How VCs Are Coping With The Startup Boom

Investors say they need a new set of analytics tools to help them separate the wheat from the chaff.

How VCs Are Coping With The Startup Boom
[Image: Flickr user George Alexander Ishida Newman]

Until recently, venture capitalists and early-stage investors had to rely on their intuition and hand-rolled spreadsheets to know which companies were worth funding. But with a glut of new companies to screen and track, investors told Fast Company they need new ways to keep track of the movers.


“One of the biggest challenges at the seed stage is that there’s an ever-increasing number of new startups founded each year,” says Noah Lichtenstein, a partner at seed investor Cowboy Ventures. Ready-to-run database solutions like Amazon Web Services and backend-as-service tools like Parse are the cause. These days, he says, “early-stage investing is kind of like digging for needles in an increasingly growing haystack.”

Sites like Mattermark and Dashboard track publicly available data about startups, from social media buzz to regulatory filings about new investments. AngelList works like a LinkedIn for tech companies, letting startups post their own profiles and letting people know when they’re hiring or raising money. And Product Hunt provides a daily curated list of new web companies and apps, letting investors see them before they take off. And DataFox works like Bloomberg for small private tech companies.

“The amount of data and the amount of ways you can track things now are such orders of magnitude beyond what they were before,” says Josh Elman, a partner at VC firm Greylock Partners. “But some of these things are really new approaches, like AngelList–you never had a directory of companies that are raising angel funding before.”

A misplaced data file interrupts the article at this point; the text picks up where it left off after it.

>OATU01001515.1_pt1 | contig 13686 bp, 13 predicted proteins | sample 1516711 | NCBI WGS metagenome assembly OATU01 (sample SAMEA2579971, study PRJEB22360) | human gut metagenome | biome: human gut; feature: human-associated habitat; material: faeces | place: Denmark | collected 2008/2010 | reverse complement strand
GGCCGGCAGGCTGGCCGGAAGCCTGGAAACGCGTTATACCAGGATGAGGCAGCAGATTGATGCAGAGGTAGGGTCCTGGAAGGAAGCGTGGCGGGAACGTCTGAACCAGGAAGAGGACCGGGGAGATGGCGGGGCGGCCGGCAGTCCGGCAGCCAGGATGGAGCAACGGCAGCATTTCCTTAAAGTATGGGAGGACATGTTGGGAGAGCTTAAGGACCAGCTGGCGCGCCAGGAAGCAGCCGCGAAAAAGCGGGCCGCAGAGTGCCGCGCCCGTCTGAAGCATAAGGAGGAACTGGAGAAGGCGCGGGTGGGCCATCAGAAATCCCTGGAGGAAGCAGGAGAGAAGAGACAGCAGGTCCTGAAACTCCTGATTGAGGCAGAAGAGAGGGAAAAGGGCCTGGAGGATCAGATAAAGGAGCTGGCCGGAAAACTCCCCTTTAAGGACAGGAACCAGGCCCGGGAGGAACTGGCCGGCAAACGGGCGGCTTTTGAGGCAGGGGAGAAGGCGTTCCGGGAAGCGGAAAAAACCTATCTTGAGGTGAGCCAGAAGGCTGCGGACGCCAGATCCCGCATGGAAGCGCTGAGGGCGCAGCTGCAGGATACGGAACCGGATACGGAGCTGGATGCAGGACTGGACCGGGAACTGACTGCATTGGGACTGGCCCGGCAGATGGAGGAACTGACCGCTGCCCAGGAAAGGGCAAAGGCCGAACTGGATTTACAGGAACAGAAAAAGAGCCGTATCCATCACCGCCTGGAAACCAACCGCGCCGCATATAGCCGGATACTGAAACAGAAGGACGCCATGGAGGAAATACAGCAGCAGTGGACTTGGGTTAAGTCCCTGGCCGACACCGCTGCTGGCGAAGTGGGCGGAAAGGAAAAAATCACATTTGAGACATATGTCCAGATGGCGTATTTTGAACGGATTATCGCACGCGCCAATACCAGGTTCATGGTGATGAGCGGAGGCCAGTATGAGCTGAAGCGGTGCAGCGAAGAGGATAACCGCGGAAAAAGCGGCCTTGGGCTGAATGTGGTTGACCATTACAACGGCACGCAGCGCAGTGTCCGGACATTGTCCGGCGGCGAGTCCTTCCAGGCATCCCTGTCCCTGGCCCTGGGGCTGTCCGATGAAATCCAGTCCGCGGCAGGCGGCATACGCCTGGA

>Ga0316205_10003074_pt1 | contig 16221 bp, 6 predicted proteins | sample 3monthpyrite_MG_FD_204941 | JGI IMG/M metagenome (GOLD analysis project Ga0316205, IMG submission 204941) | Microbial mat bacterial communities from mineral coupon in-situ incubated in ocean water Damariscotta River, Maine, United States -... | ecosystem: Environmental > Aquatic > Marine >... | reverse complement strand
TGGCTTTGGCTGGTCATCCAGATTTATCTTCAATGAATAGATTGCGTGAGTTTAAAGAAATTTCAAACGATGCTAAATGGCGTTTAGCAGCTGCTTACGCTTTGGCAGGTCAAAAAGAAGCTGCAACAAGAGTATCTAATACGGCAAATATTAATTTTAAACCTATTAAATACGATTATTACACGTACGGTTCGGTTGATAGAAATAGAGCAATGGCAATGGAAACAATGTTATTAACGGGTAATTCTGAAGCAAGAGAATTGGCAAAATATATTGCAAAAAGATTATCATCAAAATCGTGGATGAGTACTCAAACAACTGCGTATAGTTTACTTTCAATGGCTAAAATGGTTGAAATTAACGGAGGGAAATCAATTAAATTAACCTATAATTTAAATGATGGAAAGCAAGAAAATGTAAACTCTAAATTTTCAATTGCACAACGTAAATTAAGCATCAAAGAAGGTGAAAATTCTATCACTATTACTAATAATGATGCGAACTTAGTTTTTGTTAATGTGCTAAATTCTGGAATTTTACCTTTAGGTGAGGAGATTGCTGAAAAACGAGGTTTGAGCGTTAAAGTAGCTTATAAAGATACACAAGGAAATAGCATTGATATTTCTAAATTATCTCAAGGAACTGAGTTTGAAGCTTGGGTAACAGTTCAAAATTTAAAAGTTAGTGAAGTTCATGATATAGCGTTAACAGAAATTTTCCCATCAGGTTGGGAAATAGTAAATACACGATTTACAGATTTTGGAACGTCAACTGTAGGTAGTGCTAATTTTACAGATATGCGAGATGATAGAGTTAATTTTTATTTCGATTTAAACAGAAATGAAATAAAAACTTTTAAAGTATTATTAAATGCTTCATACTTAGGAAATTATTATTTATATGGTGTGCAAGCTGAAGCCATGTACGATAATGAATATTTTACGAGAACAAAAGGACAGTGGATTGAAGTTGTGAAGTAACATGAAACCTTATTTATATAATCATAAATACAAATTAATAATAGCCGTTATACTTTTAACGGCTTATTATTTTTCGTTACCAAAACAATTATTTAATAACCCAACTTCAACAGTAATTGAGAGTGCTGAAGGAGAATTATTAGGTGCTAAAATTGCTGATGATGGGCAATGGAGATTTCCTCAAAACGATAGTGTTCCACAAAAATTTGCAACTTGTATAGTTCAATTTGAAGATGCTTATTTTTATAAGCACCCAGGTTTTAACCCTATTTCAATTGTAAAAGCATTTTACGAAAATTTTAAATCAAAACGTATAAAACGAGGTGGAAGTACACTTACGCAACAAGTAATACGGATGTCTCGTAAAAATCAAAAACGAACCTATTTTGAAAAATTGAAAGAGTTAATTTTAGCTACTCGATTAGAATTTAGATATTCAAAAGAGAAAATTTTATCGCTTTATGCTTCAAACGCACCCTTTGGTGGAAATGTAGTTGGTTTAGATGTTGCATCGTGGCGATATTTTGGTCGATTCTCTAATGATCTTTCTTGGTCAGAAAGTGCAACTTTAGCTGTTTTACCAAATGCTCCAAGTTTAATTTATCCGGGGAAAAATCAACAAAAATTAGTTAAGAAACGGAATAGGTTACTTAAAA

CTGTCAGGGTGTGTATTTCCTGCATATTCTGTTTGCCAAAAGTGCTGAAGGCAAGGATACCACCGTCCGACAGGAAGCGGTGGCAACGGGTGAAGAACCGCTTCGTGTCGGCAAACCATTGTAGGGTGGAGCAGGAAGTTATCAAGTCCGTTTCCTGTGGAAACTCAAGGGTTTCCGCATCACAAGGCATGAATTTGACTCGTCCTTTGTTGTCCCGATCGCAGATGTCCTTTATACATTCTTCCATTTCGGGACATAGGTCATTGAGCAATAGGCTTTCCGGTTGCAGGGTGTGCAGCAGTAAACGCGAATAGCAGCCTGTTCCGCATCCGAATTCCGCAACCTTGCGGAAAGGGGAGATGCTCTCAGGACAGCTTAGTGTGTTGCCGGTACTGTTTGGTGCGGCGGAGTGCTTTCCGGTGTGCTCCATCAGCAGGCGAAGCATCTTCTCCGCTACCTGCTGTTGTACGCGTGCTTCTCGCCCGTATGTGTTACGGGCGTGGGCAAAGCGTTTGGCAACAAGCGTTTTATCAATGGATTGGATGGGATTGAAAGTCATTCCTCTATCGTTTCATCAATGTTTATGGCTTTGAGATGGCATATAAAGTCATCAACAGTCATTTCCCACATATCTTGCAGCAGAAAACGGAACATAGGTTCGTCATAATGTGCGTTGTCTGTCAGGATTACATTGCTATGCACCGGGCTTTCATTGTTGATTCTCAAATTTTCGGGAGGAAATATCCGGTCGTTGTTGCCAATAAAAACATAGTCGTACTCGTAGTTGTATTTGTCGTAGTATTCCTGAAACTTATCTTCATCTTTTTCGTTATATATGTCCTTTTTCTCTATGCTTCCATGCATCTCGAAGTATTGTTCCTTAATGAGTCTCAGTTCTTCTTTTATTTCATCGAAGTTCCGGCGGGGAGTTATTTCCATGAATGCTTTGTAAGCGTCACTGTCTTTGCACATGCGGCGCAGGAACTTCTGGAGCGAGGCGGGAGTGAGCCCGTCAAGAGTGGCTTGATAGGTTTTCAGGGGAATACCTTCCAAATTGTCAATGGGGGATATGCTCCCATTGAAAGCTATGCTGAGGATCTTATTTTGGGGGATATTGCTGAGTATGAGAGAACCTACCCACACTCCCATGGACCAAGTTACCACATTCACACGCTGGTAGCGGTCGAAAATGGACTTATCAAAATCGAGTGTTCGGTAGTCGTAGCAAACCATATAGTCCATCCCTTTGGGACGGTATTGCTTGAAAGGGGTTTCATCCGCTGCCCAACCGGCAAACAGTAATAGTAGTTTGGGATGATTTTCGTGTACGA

And Product Hunt, which takes suggestions and comments from a limited set of in-the-know members, can help investors find startups before they blow up, he says. Elman cited the now-famous story of Lightspeed Venture Partners’ Jeremy Liew, who was able to invest in Snapchat ahead of the curve after hearing about the app from a teenage early adopter.

“In the early days of a product, what’s interesting to a few people who get really passionate about it is sort of what cascades into something that gets bigger later,” Elman says. “By the time you track the data, it would be too late.”

The tool can also draw attention to novel ideas arising from outside familiar Silicon Valley circles, says SV Angel’s Abram Dawson in an email.


“A 22-year-old founder in Nebraska is going to have a much harder time connecting with a VC in the Valley since they don’t have those relationships or connections,” he wrote. “Now that same person can post his/her product on Product Hunt and let vetted community members critique it. It levels the playing field.”

Product Hunt draws a mix of investors looking for opportunities, startup founders who want to stay abreast of the competition, and ordinary early adopters looking for apps to use, says its co-founder Ryan Hoover.

“The investors–particularly early stage investors–use it to source deals and just see what products are out there,” he says. And they can turn to tools like Mattermark, Dashboard and the TechCrunch-affiliated startup directory CrunchBase to find more information about companies, he says.